Pain, Pain Go Away

A young GP asked me about a patient yesterday. Very concerned, she asked if I thought her patient’s chronic pain issues could be related to his emotional and mental state.

Of course they are I said, without a doubt.

I take my hat off to this young woman being brave enough to ask the question. Because it reveals how little our doctors are taught about the influence of our mind and emotions in our health. And hard as I and others try to encourage the use of true integrative medicine – body, mind and spirit – it seems for the most part, an almost impossible chasm to bridge with the powers that currently be.

And that leaves many people needlessly suffering.

The thing about chronic pain, as with many other health challenges, is that it’s influenced very heavily by the mind. Our bodies can become conditioned to experience pain, and then we experience pain by association. We can be primed to expect pain – often unknowingly – and voila there it is. And we can start to fear pain… which only makes it worse. Did you know someone with chronic pain can experience pain just by thinking about moving in a particular way? Or seeing another person move that way? How’s that for the power of the mind.

I think the most tragic example of the mind’s influence in pain is the story of Bob Flanagan a young man born with cystic fibrosis. So traumatised by the hospitalisations he endured as a young boy he rewired his brain to experience pain as pleasure – and then spent the rest of his short life as a masochist doing the most horrific things to himself because in some macabre way it felt good. It’s a story I find deeply disturbing. As the mother of a child with CF I remember reading it in Norman Doidge’s book and I cried.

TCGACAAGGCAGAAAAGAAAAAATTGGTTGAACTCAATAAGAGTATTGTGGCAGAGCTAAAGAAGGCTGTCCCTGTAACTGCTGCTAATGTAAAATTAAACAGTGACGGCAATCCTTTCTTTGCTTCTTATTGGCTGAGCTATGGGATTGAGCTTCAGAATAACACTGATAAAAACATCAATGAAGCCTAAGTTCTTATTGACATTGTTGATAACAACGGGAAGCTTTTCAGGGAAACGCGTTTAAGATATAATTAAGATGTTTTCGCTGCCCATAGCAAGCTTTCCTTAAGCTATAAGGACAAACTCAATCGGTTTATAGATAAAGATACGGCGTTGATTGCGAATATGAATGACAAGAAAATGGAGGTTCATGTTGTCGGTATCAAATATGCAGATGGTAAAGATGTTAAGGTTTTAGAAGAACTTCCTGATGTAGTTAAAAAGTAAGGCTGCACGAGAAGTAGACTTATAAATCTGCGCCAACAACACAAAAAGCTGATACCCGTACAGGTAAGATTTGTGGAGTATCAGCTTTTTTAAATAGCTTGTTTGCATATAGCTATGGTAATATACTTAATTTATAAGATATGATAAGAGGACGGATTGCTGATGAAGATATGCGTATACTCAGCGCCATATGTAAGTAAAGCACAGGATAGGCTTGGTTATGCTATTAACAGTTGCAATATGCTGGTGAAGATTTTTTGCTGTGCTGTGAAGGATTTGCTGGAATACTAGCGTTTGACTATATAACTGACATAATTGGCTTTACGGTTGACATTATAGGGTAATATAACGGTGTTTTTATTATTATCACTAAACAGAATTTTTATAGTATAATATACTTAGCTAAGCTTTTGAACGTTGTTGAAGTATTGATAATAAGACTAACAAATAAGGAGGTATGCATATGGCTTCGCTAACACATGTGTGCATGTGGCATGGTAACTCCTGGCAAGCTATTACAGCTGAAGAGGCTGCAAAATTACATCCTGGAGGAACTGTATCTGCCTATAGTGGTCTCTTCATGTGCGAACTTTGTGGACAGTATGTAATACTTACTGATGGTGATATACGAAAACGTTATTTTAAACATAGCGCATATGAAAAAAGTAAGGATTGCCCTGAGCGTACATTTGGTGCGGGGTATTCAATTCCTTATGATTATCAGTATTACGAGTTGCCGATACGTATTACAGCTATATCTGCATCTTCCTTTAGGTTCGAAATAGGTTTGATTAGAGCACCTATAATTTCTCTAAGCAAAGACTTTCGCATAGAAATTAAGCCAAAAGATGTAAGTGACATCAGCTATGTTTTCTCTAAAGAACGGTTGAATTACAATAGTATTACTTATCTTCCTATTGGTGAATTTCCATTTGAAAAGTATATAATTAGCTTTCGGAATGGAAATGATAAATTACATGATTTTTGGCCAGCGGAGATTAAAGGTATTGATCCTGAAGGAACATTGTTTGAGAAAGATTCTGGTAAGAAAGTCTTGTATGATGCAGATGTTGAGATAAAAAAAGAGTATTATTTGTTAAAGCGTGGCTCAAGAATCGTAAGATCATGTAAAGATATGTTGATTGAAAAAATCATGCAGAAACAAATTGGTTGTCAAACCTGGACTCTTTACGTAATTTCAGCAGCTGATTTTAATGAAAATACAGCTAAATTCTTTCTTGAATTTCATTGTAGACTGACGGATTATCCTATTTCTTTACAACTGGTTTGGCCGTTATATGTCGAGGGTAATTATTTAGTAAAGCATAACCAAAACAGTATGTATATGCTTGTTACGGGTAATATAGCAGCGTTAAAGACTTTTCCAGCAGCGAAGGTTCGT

I hate seeing people in pain. Be it emotional or physical. Because there’s so much that can be done to help if only they realised. The first time I ever worked with someone at a subconscious level to help them reduce their chronic pain, I wasn’t sure how much their situation could be helped. But despite my uncertainty and inexperience early on, this gent pushed back the pain barrier, cutting his meds by half. It was a joy to witness his new lease on life. When medicine said there was nothing more that could be done, he found a way. Believe me, he’d tried everything. He’d blocked it. Medicated it. Distracted himself from it as best he could. Subconscious-mind therapy was a last resort. But it was where he found relief. Perhaps the mind is where we should look first.

Because the thing I’ve learned about pain is that we only feel pain when the brain senses that we are under threat. And that’s not something under our conscious control, is it. In his book Explain Pain Lorimer Moseley puts it beautifully. No threat. No pain. After all, there are many people walking around with all sorts of degenerative issues but never any pain. Because at that deeper level their brains don’t feel under threat. But because our brains can act on misinformation and perceive a threat – even when there isn’t one – it’s no wonder people can experience chronic pain. Pain that continues long after the injury is healed.

Pain is the brain’s way of getting us to take action. Pain should never be ignored. Or endlessly medicated when other avenues haven’t been explored.  But when it comes to chronic pain and there’s no reason for it, it seems to me that if we can eliminate the sense of threat at that deeper level, we stand a bloody good chance of eliminating the pain.

Most people don’t realise when it comes to reducing chronic pain, a good quality subconscious-mind therapy can help…

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